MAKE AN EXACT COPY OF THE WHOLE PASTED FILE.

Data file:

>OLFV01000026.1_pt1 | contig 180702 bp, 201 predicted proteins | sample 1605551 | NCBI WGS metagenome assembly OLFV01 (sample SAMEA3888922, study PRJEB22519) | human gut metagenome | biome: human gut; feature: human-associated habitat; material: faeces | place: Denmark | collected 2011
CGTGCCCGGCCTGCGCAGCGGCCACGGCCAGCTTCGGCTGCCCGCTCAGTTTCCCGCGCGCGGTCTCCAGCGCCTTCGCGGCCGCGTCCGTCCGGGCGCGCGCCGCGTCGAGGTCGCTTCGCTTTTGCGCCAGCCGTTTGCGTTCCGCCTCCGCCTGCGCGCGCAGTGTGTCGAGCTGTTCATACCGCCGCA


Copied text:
>OLFV01000026.1_pt1 | contig 180702 bp, 201 predicted proteins | sample 1605551 | NCBI WGS metagenome assembly OLFV01 (sample SAMEA3888922, study PRJEB22519) | human gut metagenome | biome: human gut; feature: human-associated habitat; material: faeces | place: Denmark | collected 2011
CGTGCCCGGCCTGCGCAGCGGCCACGGCCAGCTTCGGCTGCCCGCTCAGTTTCCCGCGCGCGGTCTCCAGCGCCTTCGCGGCCGCGTCCGTCCGGGCGCGCGCCGCGTCGAGGTCGCTTCGCTTTTGCGCCAGCCGTTTGCGTTCCGCCTCCGCCTGCGCGCGCAGTGTGTCGAGCTGTTCATACCGCCGCA